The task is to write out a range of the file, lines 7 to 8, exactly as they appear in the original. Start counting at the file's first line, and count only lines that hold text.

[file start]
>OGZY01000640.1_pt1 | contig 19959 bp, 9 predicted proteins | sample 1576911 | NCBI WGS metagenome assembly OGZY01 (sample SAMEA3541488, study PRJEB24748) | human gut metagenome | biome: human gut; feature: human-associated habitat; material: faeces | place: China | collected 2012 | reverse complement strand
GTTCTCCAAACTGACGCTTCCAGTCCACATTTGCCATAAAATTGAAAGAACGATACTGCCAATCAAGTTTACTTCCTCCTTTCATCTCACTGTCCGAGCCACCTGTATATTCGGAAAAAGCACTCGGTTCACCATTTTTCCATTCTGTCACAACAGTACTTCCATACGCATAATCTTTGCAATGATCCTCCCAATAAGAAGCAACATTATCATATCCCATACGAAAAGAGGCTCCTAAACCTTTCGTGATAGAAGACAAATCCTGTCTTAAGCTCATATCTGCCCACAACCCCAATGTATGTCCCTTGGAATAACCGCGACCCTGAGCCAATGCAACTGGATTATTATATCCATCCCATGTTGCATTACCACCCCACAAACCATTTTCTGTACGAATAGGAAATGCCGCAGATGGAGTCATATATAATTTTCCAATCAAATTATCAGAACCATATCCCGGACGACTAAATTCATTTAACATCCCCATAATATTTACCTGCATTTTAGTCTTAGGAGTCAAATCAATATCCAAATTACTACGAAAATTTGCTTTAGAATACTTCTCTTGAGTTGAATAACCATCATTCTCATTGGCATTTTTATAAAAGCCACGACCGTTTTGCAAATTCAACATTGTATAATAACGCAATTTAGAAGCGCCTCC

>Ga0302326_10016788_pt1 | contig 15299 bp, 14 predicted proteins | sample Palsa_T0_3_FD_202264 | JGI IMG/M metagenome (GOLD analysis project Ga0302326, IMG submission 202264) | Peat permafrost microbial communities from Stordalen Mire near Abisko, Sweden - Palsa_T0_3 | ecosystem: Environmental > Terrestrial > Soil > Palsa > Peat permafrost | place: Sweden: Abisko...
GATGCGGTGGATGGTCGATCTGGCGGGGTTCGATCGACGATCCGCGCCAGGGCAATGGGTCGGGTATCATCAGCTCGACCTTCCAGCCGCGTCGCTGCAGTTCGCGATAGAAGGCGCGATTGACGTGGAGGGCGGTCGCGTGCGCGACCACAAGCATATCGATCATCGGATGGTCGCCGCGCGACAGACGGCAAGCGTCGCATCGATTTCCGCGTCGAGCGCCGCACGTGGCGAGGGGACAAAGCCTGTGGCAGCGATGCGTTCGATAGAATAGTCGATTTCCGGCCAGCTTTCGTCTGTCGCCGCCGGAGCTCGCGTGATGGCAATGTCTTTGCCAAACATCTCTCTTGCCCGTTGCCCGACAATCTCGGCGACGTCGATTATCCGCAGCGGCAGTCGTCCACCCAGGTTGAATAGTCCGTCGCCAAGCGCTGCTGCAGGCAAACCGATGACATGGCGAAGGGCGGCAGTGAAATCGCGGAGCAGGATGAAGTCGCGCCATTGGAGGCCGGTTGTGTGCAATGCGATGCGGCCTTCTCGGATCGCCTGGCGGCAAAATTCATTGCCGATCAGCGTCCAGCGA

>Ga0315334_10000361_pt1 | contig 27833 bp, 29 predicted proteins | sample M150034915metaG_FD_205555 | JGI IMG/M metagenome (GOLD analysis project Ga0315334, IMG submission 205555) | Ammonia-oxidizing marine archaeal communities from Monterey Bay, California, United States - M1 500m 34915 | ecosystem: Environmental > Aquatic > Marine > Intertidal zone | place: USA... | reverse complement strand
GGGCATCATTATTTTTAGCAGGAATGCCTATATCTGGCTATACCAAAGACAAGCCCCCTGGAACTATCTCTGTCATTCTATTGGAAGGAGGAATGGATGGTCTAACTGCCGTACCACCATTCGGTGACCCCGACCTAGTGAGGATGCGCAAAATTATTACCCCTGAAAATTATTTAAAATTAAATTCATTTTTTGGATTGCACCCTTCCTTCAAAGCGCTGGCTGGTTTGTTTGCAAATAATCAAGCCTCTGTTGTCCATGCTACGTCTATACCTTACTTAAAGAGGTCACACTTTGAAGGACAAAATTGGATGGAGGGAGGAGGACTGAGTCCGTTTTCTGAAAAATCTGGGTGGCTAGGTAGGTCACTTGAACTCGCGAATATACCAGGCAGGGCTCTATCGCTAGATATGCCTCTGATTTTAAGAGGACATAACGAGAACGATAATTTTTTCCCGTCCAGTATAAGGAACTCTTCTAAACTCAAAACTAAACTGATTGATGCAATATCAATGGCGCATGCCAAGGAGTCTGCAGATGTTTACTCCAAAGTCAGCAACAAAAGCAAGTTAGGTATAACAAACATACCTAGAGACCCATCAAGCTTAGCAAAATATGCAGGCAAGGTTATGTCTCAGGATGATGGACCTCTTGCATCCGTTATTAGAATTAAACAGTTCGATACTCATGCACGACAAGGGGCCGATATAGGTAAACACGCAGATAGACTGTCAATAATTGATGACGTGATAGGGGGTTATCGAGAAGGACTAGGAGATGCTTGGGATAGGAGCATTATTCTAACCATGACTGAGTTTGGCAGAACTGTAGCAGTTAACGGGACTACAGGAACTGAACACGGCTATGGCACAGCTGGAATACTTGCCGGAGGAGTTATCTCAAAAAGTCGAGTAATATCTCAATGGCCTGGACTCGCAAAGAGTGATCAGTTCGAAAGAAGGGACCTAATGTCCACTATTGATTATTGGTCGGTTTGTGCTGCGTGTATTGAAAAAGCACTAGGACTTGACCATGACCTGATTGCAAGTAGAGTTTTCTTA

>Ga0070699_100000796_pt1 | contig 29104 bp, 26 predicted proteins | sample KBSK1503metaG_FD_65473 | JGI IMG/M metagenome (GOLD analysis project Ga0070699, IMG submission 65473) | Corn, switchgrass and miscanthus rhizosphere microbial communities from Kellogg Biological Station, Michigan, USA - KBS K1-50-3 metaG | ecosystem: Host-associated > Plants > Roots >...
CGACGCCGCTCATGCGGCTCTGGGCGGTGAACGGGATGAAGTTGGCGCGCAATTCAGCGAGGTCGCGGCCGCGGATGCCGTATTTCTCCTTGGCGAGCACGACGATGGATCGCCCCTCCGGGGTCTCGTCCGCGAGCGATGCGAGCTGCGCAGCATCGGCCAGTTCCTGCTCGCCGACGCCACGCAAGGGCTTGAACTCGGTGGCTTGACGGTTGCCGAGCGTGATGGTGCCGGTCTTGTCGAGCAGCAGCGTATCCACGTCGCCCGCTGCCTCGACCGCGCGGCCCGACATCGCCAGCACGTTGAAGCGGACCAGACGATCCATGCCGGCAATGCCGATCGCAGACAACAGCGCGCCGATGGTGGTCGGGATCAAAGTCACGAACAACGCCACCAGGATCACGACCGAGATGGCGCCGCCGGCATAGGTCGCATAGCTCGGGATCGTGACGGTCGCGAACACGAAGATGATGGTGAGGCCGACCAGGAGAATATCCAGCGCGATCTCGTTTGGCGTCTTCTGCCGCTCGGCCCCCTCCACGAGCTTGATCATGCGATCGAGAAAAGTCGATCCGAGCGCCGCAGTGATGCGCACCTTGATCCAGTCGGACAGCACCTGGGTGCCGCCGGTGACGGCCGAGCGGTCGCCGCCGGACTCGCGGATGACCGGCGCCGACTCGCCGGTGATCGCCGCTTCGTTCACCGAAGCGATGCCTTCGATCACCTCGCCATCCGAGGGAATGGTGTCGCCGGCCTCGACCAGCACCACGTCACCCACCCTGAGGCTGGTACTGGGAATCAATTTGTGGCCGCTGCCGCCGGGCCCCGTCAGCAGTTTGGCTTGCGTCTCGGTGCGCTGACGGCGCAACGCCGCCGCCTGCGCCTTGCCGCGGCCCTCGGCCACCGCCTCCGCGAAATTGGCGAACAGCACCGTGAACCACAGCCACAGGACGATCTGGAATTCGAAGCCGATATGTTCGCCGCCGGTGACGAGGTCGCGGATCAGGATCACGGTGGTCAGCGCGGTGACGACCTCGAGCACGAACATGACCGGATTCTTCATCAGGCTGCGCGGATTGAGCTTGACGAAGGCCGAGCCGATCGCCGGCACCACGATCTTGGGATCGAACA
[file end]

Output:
>Ga0070699_100000796_pt1 | contig 29104 bp, 26 predicted proteins | sample KBSK1503metaG_FD_65473 | JGI IMG/M metagenome (GOLD analysis project Ga0070699, IMG submission 65473) | Corn, switchgrass and miscanthus rhizosphere microbial communities from Kellogg Biological Station, Michigan, USA - KBS K1-50-3 metaG | ecosystem: Host-associated > Plants > Roots >...
CGACGCCGCTCATGCGGCTCTGGGCGGTGAACGGGATGAAGTTGGCGCGCAATTCAGCGAGGTCGCGGCCGCGGATGCCGTATTTCTCCTTGGCGAGCACGACGATGGATCGCCCCTCCGGGGTCTCGTCCGCGAGCGATGCGAGCTGCGCAGCATCGGCCAGTTCCTGCTCGCCGACGCCACGCAAGGGCTTGAACTCGGTGGCTTGACGGTTGCCGAGCGTGATGGTGCCGGTCTTGTCGAGCAGCAGCGTATCCACGTCGCCCGCTGCCTCGACCGCGCGGCCCGACATCGCCAGCACGTTGAAGCGGACCAGACGATCCATGCCGGCAATGCCGATCGCAGACAACAGCGCGCCGATGGTGGTCGGGATCAAAGTCACGAACAACGCCACCAGGATCACGACCGAGATGGCGCCGCCGGCATAGGTCGCATAGCTCGGGATCGTGACGGTCGCGAACACGAAGATGATGGTGAGGCCGACCAGGAGAATATCCAGCGCGATCTCGTTTGGCGTCTTCTGCCGCTCGGCCCCCTCCACGAGCTTGATCATGCGATCGAGAAAAGTCGATCCGAGCGCCGCAGTGATGCGCACCTTGATCCAGTCGGACAGCACCTGGGTGCCGCCGGTGACGGCCGAGCGGTCGCCGCCGGACTCGCGGATGACCGGCGCCGACTCGCCGGTGATCGCCGCTTCGTTCACCGAAGCGATGCCTTCGATCACCTCGCCATCCGAGGGAATGGTGTCGCCGGCCTCGACCAGCACCACGTCACCCACCCTGAGGCTGGTACTGGGAATCAATTTGTGGCCGCTGCCGCCGGGCCCCGTCAGCAGTTTGGCTTGCGTCTCGGTGCGCTGACGGCGCAACGCCGCCGCCTGCGCCTTGCCGCGGCCCTCGGCCACCGCCTCCGCGAAATTGGCGAACAGCACCGTGAACCACAGCCACAGGACGATCTGGAATTCGAAGCCGATATGTTCGCCGCCGGTGACGAGGTCGCGGATCAGGATCACGGTGGTCAGCGCGGTGACGACCTCGAGCACGAACATGACCGGATTCTTCATCAGGCTGCGCGGATTGAGCTTGACGAAGGCCGAGCCGATCGCCGGCACCACGATCTTGGGATCGAACA